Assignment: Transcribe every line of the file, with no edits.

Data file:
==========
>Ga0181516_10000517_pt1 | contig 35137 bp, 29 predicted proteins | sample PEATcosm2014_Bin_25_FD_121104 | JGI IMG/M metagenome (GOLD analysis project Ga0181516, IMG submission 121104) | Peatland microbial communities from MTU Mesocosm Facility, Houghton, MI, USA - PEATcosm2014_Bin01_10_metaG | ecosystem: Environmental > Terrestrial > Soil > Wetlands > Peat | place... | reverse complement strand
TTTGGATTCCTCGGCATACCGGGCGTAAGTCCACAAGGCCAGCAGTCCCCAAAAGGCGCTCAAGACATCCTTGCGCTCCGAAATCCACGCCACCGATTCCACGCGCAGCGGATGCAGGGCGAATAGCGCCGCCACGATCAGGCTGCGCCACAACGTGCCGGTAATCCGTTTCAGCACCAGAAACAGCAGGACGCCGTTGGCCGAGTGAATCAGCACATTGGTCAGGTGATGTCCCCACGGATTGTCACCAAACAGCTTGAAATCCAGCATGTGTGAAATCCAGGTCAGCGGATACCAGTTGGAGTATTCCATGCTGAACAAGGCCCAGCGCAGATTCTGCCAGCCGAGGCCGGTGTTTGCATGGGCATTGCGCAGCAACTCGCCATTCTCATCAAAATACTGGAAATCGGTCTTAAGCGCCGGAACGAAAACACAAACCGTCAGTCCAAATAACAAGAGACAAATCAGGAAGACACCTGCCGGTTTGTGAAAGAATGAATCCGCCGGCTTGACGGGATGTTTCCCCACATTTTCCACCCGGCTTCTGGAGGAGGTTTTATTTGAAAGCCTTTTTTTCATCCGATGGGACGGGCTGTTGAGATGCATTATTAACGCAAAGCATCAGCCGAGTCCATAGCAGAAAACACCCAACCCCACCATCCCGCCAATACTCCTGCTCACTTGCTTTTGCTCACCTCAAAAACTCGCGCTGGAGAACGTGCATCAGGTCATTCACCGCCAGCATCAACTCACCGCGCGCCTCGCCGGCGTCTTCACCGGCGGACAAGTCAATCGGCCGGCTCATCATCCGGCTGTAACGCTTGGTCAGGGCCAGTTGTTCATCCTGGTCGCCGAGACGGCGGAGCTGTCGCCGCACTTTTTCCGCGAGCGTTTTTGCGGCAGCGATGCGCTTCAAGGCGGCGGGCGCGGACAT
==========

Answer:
>Ga0181516_10000517_pt1 | contig 35137 bp, 29 predicted proteins | sample PEATcosm2014_Bin_25_FD_121104 | JGI IMG/M metagenome (GOLD analysis project Ga0181516, IMG submission 121104) | Peatland microbial communities from MTU Mesocosm Facility, Houghton, MI, USA - PEATcosm2014_Bin01_10_metaG | ecosystem: Environmental > Terrestrial > Soil > Wetlands > Peat | place... | reverse complement strand
TTTGGATTCCTCGGCATACCGGGCGTAAGTCCACAAGGCCAGCAGTCCCCAAAAGGCGCTCAAGACATCCTTGCGCTCCGAAATCCACGCCACCGATTCCACGCGCAGCGGATGCAGGGCGAATAGCGCCGCCACGATCAGGCTGCGCCACAACGTGCCGGTAATCCGTTTCAGCACCAGAAACAGCAGGACGCCGTTGGCCGAGTGAATCAGCACATTGGTCAGGTGATGTCCCCACGGATTGTCACCAAACAGCTTGAAATCCAGCATGTGTGAAATCCAGGTCAGCGGATACCAGTTGGAGTATTCCATGCTGAACAAGGCCCAGCGCAGATTCTGCCAGCCGAGGCCGGTGTTTGCATGGGCATTGCGCAGCAACTCGCCATTCTCATCAAAATACTGGAAATCGGTCTTAAGCGCCGGAACGAAAACACAAACCGTCAGTCCAAATAACAAGAGACAAATCAGGAAGACACCTGCCGGTTTGTGAAAGAATGAATCCGCCGGCTTGACGGGATGTTTCCCCACATTTTCCACCCGGCTTCTGGAGGAGGTTTTATTTGAAAGCCTTTTTTTCATCCGATGGGACGGGCTGTTGAGATGCATTATTAACGCAAAGCATCAGCCGAGTCCATAGCAGAAAACACCCAACCCCACCATCCCGCCAATACTCCTGCTCACTTGCTTTTGCTCACCTCAAAAACTCGCGCTGGAGAACGTGCATCAGGTCATTCACCGCCAGCATCAACTCACCGCGCGCCTCGCCGGCGTCTTCACCGGCGGACAAGTCAATCGGCCGGCTCATCATCCGGCTGTAACGCTTGGTCAGGGCCAGTTGTTCATCCTGGTCGCCGAGACGGCGGAGCTGTCGCCGCACTTTTTCCGCGAGCGTTTTTGCGGCAGCGATGCGCTTCAAGGCGGCGGGCGCGGACAT